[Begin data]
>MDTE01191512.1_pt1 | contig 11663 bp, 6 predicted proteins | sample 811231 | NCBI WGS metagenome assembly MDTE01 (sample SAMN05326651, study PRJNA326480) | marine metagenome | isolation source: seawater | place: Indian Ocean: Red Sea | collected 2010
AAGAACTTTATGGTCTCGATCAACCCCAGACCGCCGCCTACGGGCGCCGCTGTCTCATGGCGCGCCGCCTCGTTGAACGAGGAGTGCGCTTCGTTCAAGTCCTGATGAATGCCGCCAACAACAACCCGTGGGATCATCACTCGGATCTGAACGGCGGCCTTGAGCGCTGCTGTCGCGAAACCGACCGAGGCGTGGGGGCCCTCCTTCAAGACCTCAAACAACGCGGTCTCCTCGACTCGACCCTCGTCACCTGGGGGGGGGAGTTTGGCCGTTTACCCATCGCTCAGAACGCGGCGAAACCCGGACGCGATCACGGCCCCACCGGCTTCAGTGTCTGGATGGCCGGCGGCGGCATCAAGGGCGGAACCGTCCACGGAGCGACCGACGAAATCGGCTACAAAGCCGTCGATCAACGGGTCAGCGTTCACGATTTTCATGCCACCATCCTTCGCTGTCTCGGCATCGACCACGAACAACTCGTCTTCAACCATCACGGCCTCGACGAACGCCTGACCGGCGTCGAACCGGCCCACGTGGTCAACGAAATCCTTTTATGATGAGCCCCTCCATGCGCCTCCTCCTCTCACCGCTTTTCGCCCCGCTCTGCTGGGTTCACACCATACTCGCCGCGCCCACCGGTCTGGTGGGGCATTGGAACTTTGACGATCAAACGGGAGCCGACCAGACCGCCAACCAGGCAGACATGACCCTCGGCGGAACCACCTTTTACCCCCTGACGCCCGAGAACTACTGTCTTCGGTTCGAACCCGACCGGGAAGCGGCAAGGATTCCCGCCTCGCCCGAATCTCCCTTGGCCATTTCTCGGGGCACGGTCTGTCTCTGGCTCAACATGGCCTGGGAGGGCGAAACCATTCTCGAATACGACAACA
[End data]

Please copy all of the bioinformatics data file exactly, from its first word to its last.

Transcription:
>MDTE01191512.1_pt1 | contig 11663 bp, 6 predicted proteins | sample 811231 | NCBI WGS metagenome assembly MDTE01 (sample SAMN05326651, study PRJNA326480) | marine metagenome | isolation source: seawater | place: Indian Ocean: Red Sea | collected 2010
AAGAACTTTATGGTCTCGATCAACCCCAGACCGCCGCCTACGGGCGCCGCTGTCTCATGGCGCGCCGCCTCGTTGAACGAGGAGTGCGCTTCGTTCAAGTCCTGATGAATGCCGCCAACAACAACCCGTGGGATCATCACTCGGATCTGAACGGCGGCCTTGAGCGCTGCTGTCGCGAAACCGACCGAGGCGTGGGGGCCCTCCTTCAAGACCTCAAACAACGCGGTCTCCTCGACTCGACCCTCGTCACCTGGGGGGGGGAGTTTGGCCGTTTACCCATCGCTCAGAACGCGGCGAAACCCGGACGCGATCACGGCCCCACCGGCTTCAGTGTCTGGATGGCCGGCGGCGGCATCAAGGGCGGAACCGTCCACGGAGCGACCGACGAAATCGGCTACAAAGCCGTCGATCAACGGGTCAGCGTTCACGATTTTCATGCCACCATCCTTCGCTGTCTCGGCATCGACCACGAACAACTCGTCTTCAACCATCACGGCCTCGACGAACGCCTGACCGGCGTCGAACCGGCCCACGTGGTCAACGAAATCCTTTTATGATGAGCCCCTCCATGCGCCTCCTCCTCTCACCGCTTTTCGCCCCGCTCTGCTGGGTTCACACCATACTCGCCGCGCCCACCGGTCTGGTGGGGCATTGGAACTTTGACGATCAAACGGGAGCCGACCAGACCGCCAACCAGGCAGACATGACCCTCGGCGGAACCACCTTTTACCCCCTGACGCCCGAGAACTACTGTCTTCGGTTCGAACCCGACCGGGAAGCGGCAAGGATTCCCGCCTCGCCCGAATCTCCCTTGGCCATTTCTCGGGGCACGGTCTGTCTCTGGCTCAACATGGCCTGGGAGGGCGAAACCATTCTCGAATACGACAACA